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With public cloud storage, traditional storage concepts, such as hard disks and RAID arrays, have been replaced by new, more flexible options. Data stored within a cloud platform is virtually independent of its underlying hardware implementation and it benefits from nearly limitless redundancy options, many of which are part of a default configuration.
Storage terminology has also changed. One of the new storage concepts that Amazon uses is that of a bucket as a container for storing data. It is easiest to see Amazon cloud buckets as incredibly flexible, highly accessible, distributed folders. These buckets can be hosted in a chosen geographic region, and elements such as logging and performance can be adjusted to match the requirements and budget of the customer.
Security considerations of cloud buckets
However, this flexibility does not come without risks. Many cloud users knowingly or unknowingly allow public access to the cloud buckets and their content. In some cases, this is caused by a misconfiguration; in other cases, it is caused by a lack of understanding of the relatively new technology. Whatever the underlying reasons are, unsecured buckets have already led to many data breaches and will likely continue to do so in the future.
An Amazon Simple Storage Service (S3) bucket access misconfiguration by web company LocalBlox, for instance, caused a major incident in February 2018. LocalBlox stored a 1.2 TB file containing 48 million records of users' internet behavior linked to their IP addresses inside a publicly accessible S3 bucket. As soon as the company was notified of the issue, it closed the access down. It is hard to know with certainty if anyone else downloaded a copy of the sensitive -- and valuable -- user data before the access lockdown, and, if so, where that copy could have ended up.
Once data has been publicly accessible for any length of time, it becomes nearly impossible to guarantee that the act of subsequently restricting the access has contained all the data. By then, the cat is out of the bag.
The security issue around cloud data is not new. Over the years, many tools -- such as S3 Scanner and AWSBucketDump -- have been developed to scan the cloud platform's address ranges looking for any publicly accessible cloud buckets. Once such a bucket is found, most of these tools can scan or dump the contents of the bucket, providing the interested party with an easy and automated way to access the exposed data.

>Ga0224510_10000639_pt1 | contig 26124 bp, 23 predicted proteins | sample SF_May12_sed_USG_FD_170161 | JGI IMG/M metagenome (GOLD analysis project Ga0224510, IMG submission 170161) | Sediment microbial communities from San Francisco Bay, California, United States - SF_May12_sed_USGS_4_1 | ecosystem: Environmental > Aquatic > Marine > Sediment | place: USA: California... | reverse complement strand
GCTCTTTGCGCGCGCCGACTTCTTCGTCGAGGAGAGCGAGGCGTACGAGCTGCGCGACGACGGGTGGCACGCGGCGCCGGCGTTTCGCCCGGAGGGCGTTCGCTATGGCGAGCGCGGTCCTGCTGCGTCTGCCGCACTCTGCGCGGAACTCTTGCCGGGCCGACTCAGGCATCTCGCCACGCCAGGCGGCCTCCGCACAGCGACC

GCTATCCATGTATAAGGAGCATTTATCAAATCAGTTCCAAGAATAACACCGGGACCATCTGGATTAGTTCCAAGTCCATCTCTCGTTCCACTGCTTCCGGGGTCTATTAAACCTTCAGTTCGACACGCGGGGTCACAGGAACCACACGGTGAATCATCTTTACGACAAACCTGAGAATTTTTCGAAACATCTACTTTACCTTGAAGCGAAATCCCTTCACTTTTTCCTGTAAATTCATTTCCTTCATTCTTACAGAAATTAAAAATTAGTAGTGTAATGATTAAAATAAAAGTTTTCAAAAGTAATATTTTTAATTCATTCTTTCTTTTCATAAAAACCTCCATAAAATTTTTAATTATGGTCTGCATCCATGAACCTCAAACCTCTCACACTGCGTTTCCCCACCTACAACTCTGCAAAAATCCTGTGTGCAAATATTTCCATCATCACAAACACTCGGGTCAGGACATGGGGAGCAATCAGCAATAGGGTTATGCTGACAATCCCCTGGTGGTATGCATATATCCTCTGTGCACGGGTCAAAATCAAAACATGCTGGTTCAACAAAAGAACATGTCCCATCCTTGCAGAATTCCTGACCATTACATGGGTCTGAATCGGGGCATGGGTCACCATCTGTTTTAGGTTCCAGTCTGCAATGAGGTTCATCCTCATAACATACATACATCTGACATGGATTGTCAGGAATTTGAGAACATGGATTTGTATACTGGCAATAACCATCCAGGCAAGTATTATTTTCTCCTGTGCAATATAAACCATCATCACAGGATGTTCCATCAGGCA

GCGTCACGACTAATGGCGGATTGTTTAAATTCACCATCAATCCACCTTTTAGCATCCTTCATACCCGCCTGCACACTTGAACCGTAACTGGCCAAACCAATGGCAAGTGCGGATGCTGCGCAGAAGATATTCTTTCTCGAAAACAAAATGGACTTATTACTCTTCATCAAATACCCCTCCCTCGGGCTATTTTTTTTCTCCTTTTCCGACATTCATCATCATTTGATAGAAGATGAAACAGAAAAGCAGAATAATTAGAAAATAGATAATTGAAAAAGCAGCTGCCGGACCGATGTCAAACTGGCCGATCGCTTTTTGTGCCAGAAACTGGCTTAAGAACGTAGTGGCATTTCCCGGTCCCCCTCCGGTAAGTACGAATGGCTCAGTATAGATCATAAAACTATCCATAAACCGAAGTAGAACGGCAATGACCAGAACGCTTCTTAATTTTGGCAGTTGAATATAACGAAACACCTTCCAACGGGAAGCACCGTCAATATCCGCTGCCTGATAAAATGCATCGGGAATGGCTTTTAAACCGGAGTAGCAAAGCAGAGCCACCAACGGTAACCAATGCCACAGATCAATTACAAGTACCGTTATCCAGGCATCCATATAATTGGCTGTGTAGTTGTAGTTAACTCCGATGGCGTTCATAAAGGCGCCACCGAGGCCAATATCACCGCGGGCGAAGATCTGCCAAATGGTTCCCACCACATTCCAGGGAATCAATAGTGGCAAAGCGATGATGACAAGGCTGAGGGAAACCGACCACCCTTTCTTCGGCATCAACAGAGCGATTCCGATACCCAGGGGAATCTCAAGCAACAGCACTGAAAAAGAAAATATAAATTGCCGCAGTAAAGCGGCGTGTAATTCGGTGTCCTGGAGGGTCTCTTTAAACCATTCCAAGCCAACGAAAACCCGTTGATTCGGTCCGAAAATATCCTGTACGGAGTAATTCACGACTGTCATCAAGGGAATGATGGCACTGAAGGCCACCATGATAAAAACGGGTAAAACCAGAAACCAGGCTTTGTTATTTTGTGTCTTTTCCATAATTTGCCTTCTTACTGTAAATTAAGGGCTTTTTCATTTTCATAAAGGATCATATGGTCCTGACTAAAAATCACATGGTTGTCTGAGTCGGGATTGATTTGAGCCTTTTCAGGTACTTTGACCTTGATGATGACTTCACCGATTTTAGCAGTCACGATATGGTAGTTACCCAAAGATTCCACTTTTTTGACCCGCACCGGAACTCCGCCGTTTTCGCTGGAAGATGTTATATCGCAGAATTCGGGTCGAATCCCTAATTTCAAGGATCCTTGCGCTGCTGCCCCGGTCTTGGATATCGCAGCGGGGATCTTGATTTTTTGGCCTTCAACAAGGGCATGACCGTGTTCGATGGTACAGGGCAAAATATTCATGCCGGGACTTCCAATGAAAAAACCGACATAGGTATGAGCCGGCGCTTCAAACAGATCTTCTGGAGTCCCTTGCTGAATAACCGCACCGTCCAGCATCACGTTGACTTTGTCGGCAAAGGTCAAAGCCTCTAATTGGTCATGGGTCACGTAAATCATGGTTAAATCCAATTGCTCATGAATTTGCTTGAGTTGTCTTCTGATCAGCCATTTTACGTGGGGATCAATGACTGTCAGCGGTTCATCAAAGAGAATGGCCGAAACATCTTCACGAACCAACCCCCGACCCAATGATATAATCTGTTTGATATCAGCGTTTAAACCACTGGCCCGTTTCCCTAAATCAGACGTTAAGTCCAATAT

The latest trend is to use certificate transparency logs for scanning efficiency. These tools no longer need to brute force all the entries on a predefined word list because they use permutations of domain names found in certificate transparency logs, which makes the process more targeted and, thus, quicker.
Vendors have now started to accept some of the responsibility of cloud bucket security issues, and some interesting, more proactive measures have been made available to cloud users recently.
Traditional security controls and processes still apply, but they often fail due to human error or a lack of understanding of the platform. Access rights need to be properly set and reviewed on a regular basis. Proactive scans using the mentioned enumeration scripts or broader vulnerability scans against the customer's own environment need to be performed and monitored. There's nothing new there; these policies simply need to be in place already.
One of the more interesting recent developments was the release of Amazon Macie in August 2017. Amazon Macie automatically discovers and classifies data stored inside Amazon S3 buckets using machine learning technology for natural language processing, and this might very well be the future.
It is clear that human error cannot be reduced to zero, so putting near-real-time automated controls in to contain the risks once such an error inevitably occurs is a good approach.
Another option is to enable Amazon's Default Encryption feature, which will automatically encrypt any file placed inside a bucket. Some other available features include Amazon's permission checks and alarms and the use of access control lists.
It is also critical to monitor public access and API calls. Alerts should be set and actioned to cover the dumping of large amounts of files or large files in general. A SIEM can assist in correlating the required security event data for these alerts via rules and set thresholds.
Data breaches through cloud storage are a problem that will not go away. There are many reasons why this topic is still such an issue, but there are mitigation options and there have been some promising developments in this space. Amazon has even been proactively contacting its users whose data is publicly accessible as well. When all these options are combined, they make up a solid, holistic security suite that should be more than sufficient to address the ongoing concerns -- but it is up to security professionals to implement and maintain them.